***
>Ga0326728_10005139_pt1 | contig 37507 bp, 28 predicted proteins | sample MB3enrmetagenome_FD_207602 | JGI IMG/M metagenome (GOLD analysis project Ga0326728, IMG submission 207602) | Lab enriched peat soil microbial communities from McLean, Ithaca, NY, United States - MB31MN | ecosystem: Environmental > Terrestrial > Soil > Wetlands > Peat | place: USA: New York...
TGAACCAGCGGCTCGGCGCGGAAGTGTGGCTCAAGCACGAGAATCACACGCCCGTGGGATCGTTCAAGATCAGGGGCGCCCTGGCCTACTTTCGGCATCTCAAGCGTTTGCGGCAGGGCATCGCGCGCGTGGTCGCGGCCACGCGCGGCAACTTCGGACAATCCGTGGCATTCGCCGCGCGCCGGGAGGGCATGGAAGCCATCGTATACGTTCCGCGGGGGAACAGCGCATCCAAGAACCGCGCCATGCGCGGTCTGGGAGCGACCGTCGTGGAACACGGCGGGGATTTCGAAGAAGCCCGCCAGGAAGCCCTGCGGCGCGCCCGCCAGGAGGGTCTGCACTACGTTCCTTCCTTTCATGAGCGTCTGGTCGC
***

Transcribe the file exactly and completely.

>Ga0326728_10005139_pt1 | contig 37507 bp, 28 predicted proteins | sample MB3enrmetagenome_FD_207602 | JGI IMG/M metagenome (GOLD analysis project Ga0326728, IMG submission 207602) | Lab enriched peat soil microbial communities from McLean, Ithaca, NY, United States - MB31MN | ecosystem: Environmental > Terrestrial > Soil > Wetlands > Peat | place: USA: New York...
TGAACCAGCGGCTCGGCGCGGAAGTGTGGCTCAAGCACGAGAATCACACGCCCGTGGGATCGTTCAAGATCAGGGGCGCCCTGGCCTACTTTCGGCATCTCAAGCGTTTGCGGCAGGGCATCGCGCGCGTGGTCGCGGCCACGCGCGGCAACTTCGGACAATCCGTGGCATTCGCCGCGCGCCGGGAGGGCATGGAAGCCATCGTATACGTTCCGCGGGGGAACAGCGCATCCAAGAACCGCGCCATGCGCGGTCTGGGAGCGACCGTCGTGGAACACGGCGGGGATTTCGAAGAAGCCCGCCAGGAAGCCCTGCGGCGCGCCCGCCAGGAGGGTCTGCACTACGTTCCTTCCTTTCATGAGCGTCTGGTCGC